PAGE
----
• Commas. I hate it when people tell me, "put a comma in where you'd naturally pause when speaking". This messes me up horribly because this is NOT a good rule, "put a comma where ever you'd like." I'm the Queen of Comma Splices. If you ask me where a comma goes and it's not an Oxford Comma you'll probably find me curled up in the corner in the fetal position, sucking my thumb.
  • Possessives. I know really intelligent people who say, "Update from the Gordons's."I start to doubt my own knowledge of plural possessives and I drive myself insane.
  • The cost of quality editors.
  • Marketing-- that's terrifying to me!
  • Promotion-- I can't promote myself worth a flip! I get so scared of asking people for favors, I psyche myself out!
  • Querying. Hashtag I hate querying. It's like going through Sorority Recruitment all over again. Will I get a bid? ::sobs::

    And my biggest one...
  • That people will laugh at what I've written.
UPDATE! I found this from a friend on Facebook today!

So, this short list is only the beginning of my fears as a writer. What are yours?

Thursday, August 20, 2015

Four types of 'plot' over 'world-building'

I love writing, but I'm more into creating a world: the rules, the characters, how they buck the system. Plot usually comes later and is more difficult for me, oddly.
Honestly, this is what it feels like when I finish a book and realize I've just rewritten Harry Potter.
Also, a very flattering picture of me.
I think it's because I wanted to be a series writer when I was little, and I started reading series books like the Baby-Sitter's Club, Sleepover Friends, the Fabulous Five, etc. I loved the idea of creating characters and having all kinds of adventures to write about with them, but not having to plan them out.

It's fun, but no editor really wants to buy a series unless you've got credit behind your name. Most of the time, you have a better chance with trying to sell a stand-alone book when you're new to professional writing. That kind of puts me in a difficult position, since I'm kind of crappy with plot.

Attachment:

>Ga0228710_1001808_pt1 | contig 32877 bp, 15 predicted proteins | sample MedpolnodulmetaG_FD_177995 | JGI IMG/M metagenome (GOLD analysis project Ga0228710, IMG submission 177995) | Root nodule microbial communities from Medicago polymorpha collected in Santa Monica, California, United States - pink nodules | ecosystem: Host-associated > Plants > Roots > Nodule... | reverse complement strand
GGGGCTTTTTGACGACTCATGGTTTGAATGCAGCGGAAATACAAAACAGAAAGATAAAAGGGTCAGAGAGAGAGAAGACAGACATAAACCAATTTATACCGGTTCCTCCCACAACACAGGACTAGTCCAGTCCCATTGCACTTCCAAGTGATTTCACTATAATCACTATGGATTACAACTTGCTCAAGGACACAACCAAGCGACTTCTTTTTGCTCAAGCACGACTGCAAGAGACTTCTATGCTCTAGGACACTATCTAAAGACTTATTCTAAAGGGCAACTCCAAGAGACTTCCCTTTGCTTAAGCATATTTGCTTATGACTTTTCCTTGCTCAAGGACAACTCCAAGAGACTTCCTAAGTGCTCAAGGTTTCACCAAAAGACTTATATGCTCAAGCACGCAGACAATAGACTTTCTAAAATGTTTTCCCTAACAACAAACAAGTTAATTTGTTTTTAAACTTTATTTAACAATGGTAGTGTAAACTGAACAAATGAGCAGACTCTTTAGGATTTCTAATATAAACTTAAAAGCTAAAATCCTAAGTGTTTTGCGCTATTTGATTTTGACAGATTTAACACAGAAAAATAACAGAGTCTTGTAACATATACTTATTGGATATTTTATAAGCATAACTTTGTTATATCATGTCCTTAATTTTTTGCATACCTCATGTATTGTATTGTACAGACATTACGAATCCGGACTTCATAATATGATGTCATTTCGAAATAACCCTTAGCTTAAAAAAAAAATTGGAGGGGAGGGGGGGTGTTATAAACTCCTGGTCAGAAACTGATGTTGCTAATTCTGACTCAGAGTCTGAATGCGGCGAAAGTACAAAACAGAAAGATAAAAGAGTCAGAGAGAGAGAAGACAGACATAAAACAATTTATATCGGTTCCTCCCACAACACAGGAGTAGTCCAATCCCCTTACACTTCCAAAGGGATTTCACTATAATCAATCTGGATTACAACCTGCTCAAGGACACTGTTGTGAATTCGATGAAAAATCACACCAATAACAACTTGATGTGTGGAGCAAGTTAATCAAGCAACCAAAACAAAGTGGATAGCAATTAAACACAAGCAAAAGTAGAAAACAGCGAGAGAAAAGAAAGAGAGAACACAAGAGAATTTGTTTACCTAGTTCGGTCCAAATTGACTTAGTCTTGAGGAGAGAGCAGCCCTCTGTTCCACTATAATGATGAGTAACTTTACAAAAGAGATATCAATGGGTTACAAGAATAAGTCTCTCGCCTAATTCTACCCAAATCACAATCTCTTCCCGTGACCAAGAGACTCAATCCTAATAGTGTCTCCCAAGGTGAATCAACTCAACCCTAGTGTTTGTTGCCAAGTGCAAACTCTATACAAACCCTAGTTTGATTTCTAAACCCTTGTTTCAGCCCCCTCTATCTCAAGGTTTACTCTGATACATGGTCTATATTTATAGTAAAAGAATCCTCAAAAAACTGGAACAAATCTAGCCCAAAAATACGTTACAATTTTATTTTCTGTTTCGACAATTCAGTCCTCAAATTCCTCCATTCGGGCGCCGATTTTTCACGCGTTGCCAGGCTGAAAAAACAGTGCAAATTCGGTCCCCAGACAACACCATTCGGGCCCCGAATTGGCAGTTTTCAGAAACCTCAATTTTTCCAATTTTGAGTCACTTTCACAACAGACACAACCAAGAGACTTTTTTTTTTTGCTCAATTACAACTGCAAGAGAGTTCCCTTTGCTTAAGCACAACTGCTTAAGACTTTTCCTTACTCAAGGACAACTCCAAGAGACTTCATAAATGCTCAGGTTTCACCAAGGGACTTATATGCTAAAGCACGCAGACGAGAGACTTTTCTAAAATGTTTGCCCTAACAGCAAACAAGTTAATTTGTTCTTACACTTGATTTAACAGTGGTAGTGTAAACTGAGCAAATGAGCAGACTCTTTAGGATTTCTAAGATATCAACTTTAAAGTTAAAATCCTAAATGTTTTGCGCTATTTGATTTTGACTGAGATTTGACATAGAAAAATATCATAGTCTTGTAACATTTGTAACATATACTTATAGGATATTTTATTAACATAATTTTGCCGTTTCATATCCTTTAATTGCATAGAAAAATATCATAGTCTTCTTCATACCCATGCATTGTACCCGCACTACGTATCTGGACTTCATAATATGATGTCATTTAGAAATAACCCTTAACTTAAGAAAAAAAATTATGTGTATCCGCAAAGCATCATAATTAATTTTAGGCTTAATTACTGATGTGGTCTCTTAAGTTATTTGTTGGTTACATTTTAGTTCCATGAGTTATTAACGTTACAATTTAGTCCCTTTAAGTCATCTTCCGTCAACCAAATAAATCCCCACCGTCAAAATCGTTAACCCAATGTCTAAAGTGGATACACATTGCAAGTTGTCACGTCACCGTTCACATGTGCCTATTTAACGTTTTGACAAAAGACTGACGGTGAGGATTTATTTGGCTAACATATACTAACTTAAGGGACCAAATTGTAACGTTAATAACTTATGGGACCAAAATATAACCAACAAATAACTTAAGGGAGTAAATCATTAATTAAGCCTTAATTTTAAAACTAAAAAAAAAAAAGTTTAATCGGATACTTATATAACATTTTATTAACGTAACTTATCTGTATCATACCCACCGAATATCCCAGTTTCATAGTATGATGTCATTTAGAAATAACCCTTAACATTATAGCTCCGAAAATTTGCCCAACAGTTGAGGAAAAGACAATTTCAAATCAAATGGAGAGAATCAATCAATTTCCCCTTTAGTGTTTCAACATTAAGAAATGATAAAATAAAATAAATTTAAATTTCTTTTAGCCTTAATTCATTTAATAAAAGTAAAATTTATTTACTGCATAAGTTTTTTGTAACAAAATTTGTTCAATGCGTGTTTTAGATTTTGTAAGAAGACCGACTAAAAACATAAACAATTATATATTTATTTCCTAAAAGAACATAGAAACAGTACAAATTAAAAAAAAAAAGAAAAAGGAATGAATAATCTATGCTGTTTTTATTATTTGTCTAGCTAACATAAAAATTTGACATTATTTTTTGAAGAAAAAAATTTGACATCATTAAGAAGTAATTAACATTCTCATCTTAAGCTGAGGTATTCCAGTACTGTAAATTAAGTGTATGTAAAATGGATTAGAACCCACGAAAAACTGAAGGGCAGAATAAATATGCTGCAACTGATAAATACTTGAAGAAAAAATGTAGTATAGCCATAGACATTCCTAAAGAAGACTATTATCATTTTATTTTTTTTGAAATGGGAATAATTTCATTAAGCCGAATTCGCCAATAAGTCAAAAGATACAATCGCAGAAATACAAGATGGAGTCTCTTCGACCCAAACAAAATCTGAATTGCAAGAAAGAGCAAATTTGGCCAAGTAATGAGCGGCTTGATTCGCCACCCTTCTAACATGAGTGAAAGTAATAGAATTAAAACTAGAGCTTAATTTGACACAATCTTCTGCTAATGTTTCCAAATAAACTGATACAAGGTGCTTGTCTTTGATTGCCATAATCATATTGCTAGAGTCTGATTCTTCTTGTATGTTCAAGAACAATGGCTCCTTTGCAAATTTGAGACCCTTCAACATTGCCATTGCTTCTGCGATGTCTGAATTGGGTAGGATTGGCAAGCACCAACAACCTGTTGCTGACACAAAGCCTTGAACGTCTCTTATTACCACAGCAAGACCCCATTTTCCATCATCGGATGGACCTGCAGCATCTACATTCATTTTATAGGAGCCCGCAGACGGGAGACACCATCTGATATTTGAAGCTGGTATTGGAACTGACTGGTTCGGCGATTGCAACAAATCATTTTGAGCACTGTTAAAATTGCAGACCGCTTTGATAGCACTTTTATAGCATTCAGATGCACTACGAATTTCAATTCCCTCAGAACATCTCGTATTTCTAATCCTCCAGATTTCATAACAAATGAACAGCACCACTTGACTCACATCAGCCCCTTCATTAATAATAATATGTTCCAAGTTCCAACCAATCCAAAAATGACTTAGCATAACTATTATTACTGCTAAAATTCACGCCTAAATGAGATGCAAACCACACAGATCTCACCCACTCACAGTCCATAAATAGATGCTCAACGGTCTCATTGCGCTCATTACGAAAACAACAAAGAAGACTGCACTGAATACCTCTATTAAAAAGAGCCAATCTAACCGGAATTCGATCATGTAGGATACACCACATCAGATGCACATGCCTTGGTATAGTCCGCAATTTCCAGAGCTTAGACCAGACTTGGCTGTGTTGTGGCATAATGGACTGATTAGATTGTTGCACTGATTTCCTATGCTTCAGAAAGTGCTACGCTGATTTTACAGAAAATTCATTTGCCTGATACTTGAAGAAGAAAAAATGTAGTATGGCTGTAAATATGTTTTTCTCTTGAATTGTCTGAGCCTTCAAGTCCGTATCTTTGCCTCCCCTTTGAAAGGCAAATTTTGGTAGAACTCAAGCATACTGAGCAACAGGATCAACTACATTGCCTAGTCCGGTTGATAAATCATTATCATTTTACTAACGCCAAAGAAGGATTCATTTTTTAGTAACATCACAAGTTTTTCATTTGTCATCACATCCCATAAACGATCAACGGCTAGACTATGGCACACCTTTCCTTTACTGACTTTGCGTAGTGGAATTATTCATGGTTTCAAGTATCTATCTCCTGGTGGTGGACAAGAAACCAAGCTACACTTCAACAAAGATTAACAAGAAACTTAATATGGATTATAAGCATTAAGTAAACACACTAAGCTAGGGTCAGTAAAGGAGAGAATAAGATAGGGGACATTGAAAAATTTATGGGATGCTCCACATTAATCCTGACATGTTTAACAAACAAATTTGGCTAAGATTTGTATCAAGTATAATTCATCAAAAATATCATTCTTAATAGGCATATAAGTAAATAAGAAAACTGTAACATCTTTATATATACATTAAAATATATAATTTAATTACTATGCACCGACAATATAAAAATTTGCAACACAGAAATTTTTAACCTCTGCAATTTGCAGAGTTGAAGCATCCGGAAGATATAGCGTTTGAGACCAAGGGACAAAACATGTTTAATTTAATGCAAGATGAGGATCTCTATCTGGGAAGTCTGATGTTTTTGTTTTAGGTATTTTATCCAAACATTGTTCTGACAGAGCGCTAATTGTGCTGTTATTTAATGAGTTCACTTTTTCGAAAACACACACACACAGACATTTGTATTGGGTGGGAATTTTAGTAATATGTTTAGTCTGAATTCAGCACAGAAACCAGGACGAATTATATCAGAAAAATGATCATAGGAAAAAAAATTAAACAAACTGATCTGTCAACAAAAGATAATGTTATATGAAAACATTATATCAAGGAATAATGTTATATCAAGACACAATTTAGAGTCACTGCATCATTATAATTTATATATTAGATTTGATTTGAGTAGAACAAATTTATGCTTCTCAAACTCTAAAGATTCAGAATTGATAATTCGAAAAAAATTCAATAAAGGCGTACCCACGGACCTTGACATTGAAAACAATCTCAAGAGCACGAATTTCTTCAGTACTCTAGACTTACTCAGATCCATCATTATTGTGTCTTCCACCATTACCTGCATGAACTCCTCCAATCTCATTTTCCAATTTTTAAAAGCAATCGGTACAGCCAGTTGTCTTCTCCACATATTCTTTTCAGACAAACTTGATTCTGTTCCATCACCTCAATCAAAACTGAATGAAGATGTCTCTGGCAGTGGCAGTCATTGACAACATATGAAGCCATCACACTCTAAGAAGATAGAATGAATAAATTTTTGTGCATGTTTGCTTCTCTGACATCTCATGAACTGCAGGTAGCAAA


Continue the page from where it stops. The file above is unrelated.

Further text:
Plot is essential to the book, though; it's important to have one. How do you write a query letter to sell it? How do you explain the book and why it's so great and it would be great to read it? What would be the blurb on the back of the book when it's published? You can't just meander along with the conflict and action of the book.

In high school, I had an English teacher in high school tell me, "There's only four types of conflict out there: man vs man; man vs nature; man vs self; and man vs machine." I take that as pretty consistent with everything I've ever read or tried to write. Sometimes, I've got these fabulous characters and a really cool world, but I don't know exactly what to do with them, so I sort of have to rely on these four conflict types to come up with something.

Which is easier for you? Plot or World-building?

Monday, August 17, 2015

Hobbies outside Writing

I love writing.

It keeps me sane.

It's been the thing that got me through some tough times, and it probably will be in the future. I'm safe in my imaginary world and I get to write stuff down and read it again, because it's fun like that.

But I do have other things I love doing, other hobbies, and hobbies are important to break up the monotony and loneliness of writing. My favorite hobbies are knitting, embroidery, sewing, costuming, music, gaming, politics, and reading.

1. Reading-- because reading is really cool. Stephen King says, "If you don't have time to read, you don't have time to write." And it's true. I get inspired when I read and start coming up with new ideas.

2. Costuming/sewing-- because what's cooler than making someone into something they weren't before? And I love the theatre. It's so fun, especially backstage. That's where all the fun happens.

3. Music-- luckily, I live in Music City USA, better known as Nashville. No, we aren't just country and honky tonk. A lot of hit musicians live here, and it's not abnormal to run into them, not just country stars. Any given night, if you know the right places to look, you can find a concert going on, and it's usually pretty good music. Indie music is a big deal.

4. Gaming-- I admit it. I'm a noob to gaming, but it's fun. My favorite games so far are Elder Sign and Cards Against Humanity. I also play bar trivia with Geeks Who Drink every Sunday night.

5. Knitting-- fun, but I always end up dropping stitches, darnit!

6. Embroidery-- this is my adult coloring book.
Urban Threads is my favorite site for patterns!

7. Politics-- okay, not a great subject for this blog.

So what do you like to do when it comes to hobbies?